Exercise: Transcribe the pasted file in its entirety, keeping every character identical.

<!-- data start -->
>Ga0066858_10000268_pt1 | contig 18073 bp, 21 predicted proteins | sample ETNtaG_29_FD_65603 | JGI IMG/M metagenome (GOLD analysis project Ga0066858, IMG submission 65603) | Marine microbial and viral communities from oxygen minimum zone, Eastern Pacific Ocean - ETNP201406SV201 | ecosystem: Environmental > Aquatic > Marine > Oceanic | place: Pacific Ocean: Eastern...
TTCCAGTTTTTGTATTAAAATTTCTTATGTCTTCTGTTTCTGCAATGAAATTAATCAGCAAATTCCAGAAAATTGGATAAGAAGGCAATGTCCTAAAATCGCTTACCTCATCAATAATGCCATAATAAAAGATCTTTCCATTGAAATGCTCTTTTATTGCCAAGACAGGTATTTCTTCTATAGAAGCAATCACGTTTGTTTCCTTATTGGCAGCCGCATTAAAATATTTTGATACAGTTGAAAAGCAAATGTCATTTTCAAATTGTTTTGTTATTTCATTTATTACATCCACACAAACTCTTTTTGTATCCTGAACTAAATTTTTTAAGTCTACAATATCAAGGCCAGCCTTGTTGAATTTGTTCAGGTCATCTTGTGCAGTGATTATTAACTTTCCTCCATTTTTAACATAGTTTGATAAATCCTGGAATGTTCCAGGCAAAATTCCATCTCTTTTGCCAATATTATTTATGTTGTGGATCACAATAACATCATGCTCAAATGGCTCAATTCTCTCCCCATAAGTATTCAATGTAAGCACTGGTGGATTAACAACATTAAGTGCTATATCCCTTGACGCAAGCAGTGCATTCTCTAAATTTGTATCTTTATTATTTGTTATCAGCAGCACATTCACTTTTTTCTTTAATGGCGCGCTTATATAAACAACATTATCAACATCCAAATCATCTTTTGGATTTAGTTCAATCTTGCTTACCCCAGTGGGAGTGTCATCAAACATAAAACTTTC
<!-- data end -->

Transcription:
>Ga0066858_10000268_pt1 | contig 18073 bp, 21 predicted proteins | sample ETNtaG_29_FD_65603 | JGI IMG/M metagenome (GOLD analysis project Ga0066858, IMG submission 65603) | Marine microbial and viral communities from oxygen minimum zone, Eastern Pacific Ocean - ETNP201406SV201 | ecosystem: Environmental > Aquatic > Marine > Oceanic | place: Pacific Ocean: Eastern...
TTCCAGTTTTTGTATTAAAATTTCTTATGTCTTCTGTTTCTGCAATGAAATTAATCAGCAAATTCCAGAAAATTGGATAAGAAGGCAATGTCCTAAAATCGCTTACCTCATCAATAATGCCATAATAAAAGATCTTTCCATTGAAATGCTCTTTTATTGCCAAGACAGGTATTTCTTCTATAGAAGCAATCACGTTTGTTTCCTTATTGGCAGCCGCATTAAAATATTTTGATACAGTTGAAAAGCAAATGTCATTTTCAAATTGTTTTGTTATTTCATTTATTACATCCACACAAACTCTTTTTGTATCCTGAACTAAATTTTTTAAGTCTACAATATCAAGGCCAGCCTTGTTGAATTTGTTCAGGTCATCTTGTGCAGTGATTATTAACTTTCCTCCATTTTTAACATAGTTTGATAAATCCTGGAATGTTCCAGGCAAAATTCCATCTCTTTTGCCAATATTATTTATGTTGTGGATCACAATAACATCATGCTCAAATGGCTCAATTCTCTCCCCATAAGTATTCAATGTAAGCACTGGTGGATTAACAACATTAAGTGCTATATCCCTTGACGCAAGCAGTGCATTCTCTAAATTTGTATCTTTATTATTTGTTATCAGCAGCACATTCACTTTTTTCTTTAATGGCGCGCTTATATAAACAACATTATCAACATCCAAATCATCTTTTGGATTTAGTTCAATCTTGCTTACCCCAGTGGGAGTGTCATCAAACATAAAACTTTC